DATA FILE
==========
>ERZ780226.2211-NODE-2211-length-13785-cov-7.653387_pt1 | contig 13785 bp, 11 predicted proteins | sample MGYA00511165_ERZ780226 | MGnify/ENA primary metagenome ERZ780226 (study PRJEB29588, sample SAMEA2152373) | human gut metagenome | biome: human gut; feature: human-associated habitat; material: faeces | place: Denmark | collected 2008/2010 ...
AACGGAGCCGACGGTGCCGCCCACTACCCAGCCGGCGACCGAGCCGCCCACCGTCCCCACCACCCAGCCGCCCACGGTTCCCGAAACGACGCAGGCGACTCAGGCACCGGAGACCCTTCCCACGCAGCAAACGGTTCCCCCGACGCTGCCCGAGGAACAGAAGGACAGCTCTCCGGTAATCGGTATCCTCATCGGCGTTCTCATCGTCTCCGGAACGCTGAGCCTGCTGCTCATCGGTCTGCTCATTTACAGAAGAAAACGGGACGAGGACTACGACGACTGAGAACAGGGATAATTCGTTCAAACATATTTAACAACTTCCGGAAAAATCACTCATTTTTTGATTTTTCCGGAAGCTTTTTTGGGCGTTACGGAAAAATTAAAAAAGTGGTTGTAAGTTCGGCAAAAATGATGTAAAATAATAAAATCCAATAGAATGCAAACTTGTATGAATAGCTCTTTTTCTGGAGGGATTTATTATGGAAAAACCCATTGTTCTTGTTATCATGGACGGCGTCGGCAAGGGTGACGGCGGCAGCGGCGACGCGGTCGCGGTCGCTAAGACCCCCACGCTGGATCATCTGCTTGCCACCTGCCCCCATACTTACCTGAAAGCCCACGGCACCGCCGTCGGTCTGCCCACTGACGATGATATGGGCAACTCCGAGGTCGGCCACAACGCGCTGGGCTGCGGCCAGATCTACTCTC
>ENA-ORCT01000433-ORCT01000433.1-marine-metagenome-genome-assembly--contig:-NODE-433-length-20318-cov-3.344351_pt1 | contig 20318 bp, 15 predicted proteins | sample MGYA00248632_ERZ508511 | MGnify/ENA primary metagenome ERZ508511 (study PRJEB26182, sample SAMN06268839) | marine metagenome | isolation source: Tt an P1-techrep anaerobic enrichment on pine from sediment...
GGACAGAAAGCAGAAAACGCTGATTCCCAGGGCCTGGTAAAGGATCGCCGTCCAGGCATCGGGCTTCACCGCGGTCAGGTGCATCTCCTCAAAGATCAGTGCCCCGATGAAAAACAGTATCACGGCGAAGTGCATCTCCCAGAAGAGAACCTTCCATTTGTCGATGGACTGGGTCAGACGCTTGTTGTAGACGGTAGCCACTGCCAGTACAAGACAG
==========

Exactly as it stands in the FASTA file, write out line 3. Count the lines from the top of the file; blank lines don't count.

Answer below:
>ENA-ORCT01000433-ORCT01000433.1-marine-metagenome-genome-assembly--contig:-NODE-433-length-20318-cov-3.344351_pt1 | contig 20318 bp, 15 predicted proteins | sample MGYA00248632_ERZ508511 | MGnify/ENA primary metagenome ERZ508511 (study PRJEB26182, sample SAMN06268839) | marine metagenome | isolation source: Tt an P1-techrep anaerobic enrichment on pine from sediment...